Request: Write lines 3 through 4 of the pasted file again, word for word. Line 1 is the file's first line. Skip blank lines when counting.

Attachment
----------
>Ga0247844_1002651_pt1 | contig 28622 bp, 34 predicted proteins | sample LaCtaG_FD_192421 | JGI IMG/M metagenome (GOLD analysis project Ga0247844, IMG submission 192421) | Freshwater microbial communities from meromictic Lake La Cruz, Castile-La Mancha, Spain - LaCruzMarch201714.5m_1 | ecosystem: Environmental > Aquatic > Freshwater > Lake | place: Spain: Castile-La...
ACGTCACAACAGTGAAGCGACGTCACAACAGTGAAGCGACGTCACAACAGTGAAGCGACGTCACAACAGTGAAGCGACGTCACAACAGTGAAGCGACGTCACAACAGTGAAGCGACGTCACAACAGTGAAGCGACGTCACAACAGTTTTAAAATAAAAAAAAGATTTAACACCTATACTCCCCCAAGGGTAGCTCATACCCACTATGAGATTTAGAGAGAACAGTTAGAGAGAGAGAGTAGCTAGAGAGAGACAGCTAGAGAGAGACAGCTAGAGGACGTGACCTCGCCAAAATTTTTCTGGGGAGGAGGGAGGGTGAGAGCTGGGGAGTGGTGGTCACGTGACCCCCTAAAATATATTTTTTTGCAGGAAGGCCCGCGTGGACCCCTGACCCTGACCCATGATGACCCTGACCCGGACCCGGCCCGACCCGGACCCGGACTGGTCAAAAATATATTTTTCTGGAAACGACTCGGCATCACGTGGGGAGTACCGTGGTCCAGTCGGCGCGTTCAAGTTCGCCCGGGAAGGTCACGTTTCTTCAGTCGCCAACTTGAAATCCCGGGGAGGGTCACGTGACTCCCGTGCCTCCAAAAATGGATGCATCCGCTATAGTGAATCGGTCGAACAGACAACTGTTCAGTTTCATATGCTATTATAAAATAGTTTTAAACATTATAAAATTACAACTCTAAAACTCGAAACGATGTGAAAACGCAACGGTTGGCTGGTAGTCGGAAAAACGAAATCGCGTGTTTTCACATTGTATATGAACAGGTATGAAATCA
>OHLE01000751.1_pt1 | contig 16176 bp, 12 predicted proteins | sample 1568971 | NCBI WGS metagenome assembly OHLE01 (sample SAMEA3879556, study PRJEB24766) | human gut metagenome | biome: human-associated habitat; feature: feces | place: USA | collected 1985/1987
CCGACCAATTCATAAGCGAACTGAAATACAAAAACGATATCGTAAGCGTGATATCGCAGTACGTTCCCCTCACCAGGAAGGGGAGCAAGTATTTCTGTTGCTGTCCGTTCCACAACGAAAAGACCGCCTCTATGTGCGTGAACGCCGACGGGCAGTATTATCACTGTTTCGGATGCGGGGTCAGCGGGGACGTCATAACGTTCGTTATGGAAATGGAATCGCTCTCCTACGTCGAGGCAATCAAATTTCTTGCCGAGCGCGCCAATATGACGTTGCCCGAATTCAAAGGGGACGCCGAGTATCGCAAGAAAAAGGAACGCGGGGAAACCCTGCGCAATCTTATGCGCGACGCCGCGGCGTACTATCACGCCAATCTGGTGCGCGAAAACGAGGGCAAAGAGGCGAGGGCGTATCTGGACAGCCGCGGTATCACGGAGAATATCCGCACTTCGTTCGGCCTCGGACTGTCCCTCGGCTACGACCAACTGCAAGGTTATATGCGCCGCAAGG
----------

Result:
>OHLE01000751.1_pt1 | contig 16176 bp, 12 predicted proteins | sample 1568971 | NCBI WGS metagenome assembly OHLE01 (sample SAMEA3879556, study PRJEB24766) | human gut metagenome | biome: human-associated habitat; feature: feces | place: USA | collected 1985/1987
CCGACCAATTCATAAGCGAACTGAAATACAAAAACGATATCGTAAGCGTGATATCGCAGTACGTTCCCCTCACCAGGAAGGGGAGCAAGTATTTCTGTTGCTGTCCGTTCCACAACGAAAAGACCGCCTCTATGTGCGTGAACGCCGACGGGCAGTATTATCACTGTTTCGGATGCGGGGTCAGCGGGGACGTCATAACGTTCGTTATGGAAATGGAATCGCTCTCCTACGTCGAGGCAATCAAATTTCTTGCCGAGCGCGCCAATATGACGTTGCCCGAATTCAAAGGGGACGCCGAGTATCGCAAGAAAAAGGAACGCGGGGAAACCCTGCGCAATCTTATGCGCGACGCCGCGGCGTACTATCACGCCAATCTGGTGCGCGAAAACGAGGGCAAAGAGGCGAGGGCGTATCTGGACAGCCGCGGTATCACGGAGAATATCCGCACTTCGTTCGGCCTCGGACTGTCCCTCGGCTACGACCAACTGCAAGGTTATATGCGCCGCAAGG